RE: AW: [Raspberry_Pi_4-Ham_RADIO] Re: Powering the Raspberry & TNC.
- And it cost more, hi.
One often gets what one pays for and for most consumer applications one is not trying to work with a radio that has 0.2uV sensitivity thus switchers work well for most.
I am using switching power supplies with my Ham rigs with no problems I've seen, but know noise has been a problem with them for years.
73, ron, n9ee/rRon Wright, N9EE/RBSEEMicro Computer Concepts352-683-4476mccrpt@...
Date: Tue, 2 Apr 2013 15:30:56 +0000
Subject: AW: [Raspberry_Pi_4-Ham_RADIO] Re: Powering the Raspberry & TNC.A switcher that needs an adjustment to move the birdies away is not proper
built ... a good switching psu has lots of filtering on input and output
side and does not need any adjustment of the switching frequency
> -----Ursprüngliche Nachricht-----les
> Von: Raspberry_Pi_4-Ham_RADIO@yahoogroups.com [mailto:Raspberry_Pi_4-
> Ham_RADIO@yahoogroups.com] Im Auftrag von Bob Scanferla
> Gesendet: Dienstag, 2. April 2013 10:42
> An: Raspberry_Pi_4-Ham_RADIO@yahoogroups.com
> Betreff: Re: [Raspberry_Pi_4-Ham_RADIO] Re: Powering the Raspberry & TNC.
> you just have to watch switchers as they can cause birdies depending on
> where the switching freq. is.
> I have a large 20A PSU I use to power my radios, but it has an adjustment
> so you can move the birdie out of band if you happen to notice it in the
> part of that band you are working.
> From: Charles <k4gbb1@...>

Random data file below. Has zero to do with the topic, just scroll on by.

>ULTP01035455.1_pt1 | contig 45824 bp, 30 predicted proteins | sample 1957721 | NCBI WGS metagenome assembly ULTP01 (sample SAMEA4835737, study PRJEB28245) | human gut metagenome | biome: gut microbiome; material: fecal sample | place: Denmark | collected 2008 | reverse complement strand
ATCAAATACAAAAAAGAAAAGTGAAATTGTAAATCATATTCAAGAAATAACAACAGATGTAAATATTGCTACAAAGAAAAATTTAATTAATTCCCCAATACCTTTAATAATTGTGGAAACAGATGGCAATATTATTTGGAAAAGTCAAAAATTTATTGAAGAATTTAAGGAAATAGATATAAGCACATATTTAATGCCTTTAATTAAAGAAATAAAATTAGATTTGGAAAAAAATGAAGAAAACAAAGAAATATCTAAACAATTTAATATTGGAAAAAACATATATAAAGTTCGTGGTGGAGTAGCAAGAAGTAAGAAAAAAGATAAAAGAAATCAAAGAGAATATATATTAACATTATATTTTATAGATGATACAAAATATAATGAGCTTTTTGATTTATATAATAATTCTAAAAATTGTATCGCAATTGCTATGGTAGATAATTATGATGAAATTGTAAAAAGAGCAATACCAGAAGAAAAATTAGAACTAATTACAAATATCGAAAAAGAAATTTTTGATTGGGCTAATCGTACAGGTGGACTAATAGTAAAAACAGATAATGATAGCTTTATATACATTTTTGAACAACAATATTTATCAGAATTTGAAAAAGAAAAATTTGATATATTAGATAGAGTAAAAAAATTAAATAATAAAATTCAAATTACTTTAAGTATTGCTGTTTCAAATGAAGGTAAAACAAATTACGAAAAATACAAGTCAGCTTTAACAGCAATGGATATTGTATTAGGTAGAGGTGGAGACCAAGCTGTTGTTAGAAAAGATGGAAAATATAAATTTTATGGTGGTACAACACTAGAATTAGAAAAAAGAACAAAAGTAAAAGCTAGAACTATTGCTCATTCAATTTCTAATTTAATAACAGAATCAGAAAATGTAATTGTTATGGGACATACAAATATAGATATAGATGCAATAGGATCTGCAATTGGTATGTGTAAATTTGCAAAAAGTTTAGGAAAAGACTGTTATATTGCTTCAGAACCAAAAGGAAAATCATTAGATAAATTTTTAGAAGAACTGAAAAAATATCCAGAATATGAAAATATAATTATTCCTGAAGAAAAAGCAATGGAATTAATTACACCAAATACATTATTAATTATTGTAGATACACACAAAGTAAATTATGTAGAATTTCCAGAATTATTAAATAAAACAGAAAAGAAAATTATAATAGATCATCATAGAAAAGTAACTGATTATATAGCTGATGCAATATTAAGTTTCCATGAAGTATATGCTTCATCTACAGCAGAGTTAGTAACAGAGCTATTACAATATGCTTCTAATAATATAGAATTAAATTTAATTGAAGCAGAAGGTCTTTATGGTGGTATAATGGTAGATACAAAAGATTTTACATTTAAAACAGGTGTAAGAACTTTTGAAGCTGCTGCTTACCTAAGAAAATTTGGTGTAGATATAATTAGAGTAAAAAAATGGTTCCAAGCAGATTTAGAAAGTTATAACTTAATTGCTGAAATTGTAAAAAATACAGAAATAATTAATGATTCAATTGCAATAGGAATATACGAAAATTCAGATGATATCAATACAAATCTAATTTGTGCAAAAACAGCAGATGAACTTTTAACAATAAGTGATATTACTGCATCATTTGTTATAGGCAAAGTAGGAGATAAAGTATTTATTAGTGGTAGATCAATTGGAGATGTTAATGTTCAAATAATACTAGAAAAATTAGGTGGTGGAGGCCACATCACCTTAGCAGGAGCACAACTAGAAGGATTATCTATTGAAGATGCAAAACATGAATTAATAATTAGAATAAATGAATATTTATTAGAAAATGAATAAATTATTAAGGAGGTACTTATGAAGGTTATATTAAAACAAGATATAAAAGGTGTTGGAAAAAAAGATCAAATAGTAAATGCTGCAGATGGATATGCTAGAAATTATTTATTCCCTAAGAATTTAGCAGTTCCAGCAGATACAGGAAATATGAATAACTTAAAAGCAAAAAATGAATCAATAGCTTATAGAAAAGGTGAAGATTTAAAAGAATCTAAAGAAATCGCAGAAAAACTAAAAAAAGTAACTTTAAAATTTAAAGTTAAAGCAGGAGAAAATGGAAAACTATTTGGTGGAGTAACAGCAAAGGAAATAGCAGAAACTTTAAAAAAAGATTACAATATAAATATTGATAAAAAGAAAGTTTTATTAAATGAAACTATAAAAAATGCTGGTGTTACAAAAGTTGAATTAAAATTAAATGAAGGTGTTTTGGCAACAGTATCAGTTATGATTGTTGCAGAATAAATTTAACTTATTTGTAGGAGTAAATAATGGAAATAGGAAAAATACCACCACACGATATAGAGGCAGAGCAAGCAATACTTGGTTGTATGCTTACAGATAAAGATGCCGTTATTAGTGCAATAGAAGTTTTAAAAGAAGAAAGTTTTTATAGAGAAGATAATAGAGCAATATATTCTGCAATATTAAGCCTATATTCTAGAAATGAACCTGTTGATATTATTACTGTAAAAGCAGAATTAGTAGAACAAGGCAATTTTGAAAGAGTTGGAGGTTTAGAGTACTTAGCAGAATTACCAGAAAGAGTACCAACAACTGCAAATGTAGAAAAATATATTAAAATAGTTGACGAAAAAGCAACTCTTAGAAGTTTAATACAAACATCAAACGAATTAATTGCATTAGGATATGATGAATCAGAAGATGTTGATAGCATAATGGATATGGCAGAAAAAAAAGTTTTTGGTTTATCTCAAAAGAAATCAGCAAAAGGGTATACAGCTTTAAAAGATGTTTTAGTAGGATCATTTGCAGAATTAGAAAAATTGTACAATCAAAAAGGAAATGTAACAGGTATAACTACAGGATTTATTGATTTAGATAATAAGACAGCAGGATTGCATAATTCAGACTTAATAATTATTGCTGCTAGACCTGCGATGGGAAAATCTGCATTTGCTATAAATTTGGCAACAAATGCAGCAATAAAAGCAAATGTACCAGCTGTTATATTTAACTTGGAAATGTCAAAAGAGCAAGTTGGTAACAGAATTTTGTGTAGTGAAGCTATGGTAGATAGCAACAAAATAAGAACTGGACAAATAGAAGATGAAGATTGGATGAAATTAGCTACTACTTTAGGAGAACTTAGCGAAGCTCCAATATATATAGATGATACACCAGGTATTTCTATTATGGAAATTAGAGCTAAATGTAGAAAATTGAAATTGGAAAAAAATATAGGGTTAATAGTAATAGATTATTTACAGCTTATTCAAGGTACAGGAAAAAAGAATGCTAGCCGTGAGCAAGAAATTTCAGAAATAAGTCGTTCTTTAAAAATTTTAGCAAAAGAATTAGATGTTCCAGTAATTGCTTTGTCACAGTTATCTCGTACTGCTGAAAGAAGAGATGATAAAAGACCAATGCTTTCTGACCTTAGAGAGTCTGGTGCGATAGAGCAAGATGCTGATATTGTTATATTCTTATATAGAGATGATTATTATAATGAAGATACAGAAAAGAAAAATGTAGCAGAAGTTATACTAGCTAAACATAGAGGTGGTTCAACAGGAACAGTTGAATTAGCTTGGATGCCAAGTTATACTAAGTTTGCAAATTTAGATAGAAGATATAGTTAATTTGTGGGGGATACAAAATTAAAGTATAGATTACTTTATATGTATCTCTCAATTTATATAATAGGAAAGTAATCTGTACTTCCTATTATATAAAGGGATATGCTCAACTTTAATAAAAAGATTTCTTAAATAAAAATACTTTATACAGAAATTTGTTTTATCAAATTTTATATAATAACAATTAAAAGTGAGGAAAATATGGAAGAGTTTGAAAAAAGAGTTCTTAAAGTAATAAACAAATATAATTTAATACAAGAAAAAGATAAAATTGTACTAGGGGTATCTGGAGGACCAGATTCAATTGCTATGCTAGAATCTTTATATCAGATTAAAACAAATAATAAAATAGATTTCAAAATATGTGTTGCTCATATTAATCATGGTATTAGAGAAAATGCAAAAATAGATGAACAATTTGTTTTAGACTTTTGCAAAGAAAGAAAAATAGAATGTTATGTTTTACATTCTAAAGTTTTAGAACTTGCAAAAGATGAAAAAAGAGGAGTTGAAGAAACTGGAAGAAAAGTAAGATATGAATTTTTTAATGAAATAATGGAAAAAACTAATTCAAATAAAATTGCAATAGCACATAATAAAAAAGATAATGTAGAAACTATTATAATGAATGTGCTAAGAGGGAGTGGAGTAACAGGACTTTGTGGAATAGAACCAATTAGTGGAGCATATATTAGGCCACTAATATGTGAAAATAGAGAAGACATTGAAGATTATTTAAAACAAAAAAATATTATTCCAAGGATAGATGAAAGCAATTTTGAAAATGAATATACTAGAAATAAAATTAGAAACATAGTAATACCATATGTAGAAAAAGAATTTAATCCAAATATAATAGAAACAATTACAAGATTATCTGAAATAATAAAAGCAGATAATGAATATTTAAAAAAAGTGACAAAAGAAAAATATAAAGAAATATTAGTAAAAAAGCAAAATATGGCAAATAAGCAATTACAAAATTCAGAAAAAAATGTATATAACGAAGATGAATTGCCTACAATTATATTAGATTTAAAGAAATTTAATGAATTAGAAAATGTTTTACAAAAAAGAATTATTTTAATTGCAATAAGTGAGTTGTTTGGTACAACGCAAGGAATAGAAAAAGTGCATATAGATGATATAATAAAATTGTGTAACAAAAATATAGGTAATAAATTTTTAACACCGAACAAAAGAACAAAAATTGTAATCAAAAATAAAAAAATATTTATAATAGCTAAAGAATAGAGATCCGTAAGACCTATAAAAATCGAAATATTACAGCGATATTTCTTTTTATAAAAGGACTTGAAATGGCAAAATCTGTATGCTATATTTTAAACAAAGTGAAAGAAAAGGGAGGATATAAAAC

> To: Raspberry_Pi_4-Ham_RADIO@yahoogroups.com
> Sent: Monday, April 1, 2013 10:24:46 PM
> Subject: [Raspberry_Pi_4-Ham_RADIO] Re: Powering the Raspberry & TNC.
> Yes, it is a switching PSU. I have had others make the same remark about
> avoiding the Use of a Switching PSU.
> The Voltage is Very Stable... even with the added load of a TNC-Pi.
> The module is rated at 1.5 A so that should be more than enough to give
> reliable power. I am using the RPi as a Packet server. The apps are an
> FPAC node and the Linux RMS Gate.
> The system has been in constant service since late Jul 2012.
> --- In Raspberry_Pi_4-Ham_RADIO@yahoogroups.com <mailto:Raspberry_Pi_4-
> Ham_RADIO%40yahoogroups.com> , "siegfried jackstien"
> <siegfried.jackstien@...> wrote:
> > It is a switcher ... right?
> > So when you plan to use the raspi as a server for rtl stick or similar
> > things then I would try to avoid switching psu
> > Dg9bfc
> > Sigi
> > Ps maybe ok with some added filtering?
> > > -----Ursprüngliche Nachricht-----
> > > Von: Raspberry_Pi_4-Ham_RADIO@yahoogroups.com <mailto:Raspberry_Pi_4-